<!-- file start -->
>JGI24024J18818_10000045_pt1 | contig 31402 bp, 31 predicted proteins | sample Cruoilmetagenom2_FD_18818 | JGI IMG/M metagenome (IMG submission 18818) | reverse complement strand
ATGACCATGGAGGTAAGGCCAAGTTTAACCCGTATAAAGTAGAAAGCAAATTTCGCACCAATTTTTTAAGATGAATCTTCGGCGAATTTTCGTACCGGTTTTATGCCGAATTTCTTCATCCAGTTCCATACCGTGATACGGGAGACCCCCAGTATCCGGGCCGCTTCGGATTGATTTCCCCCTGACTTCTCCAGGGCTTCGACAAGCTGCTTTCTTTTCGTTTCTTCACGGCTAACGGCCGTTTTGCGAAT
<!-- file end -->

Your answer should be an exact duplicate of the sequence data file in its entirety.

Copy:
>JGI24024J18818_10000045_pt1 | contig 31402 bp, 31 predicted proteins | sample Cruoilmetagenom2_FD_18818 | JGI IMG/M metagenome (IMG submission 18818) | reverse complement strand
ATGACCATGGAGGTAAGGCCAAGTTTAACCCGTATAAAGTAGAAAGCAAATTTCGCACCAATTTTTTAAGATGAATCTTCGGCGAATTTTCGTACCGGTTTTATGCCGAATTTCTTCATCCAGTTCCATACCGTGATACGGGAGACCCCCAGTATCCGGGCCGCTTCGGATTGATTTCCCCCTGACTTCTCCAGGGCTTCGACAAGCTGCTTTCTTTTCGTTTCTTCACGGCTAACGGCCGTTTTGCGAAT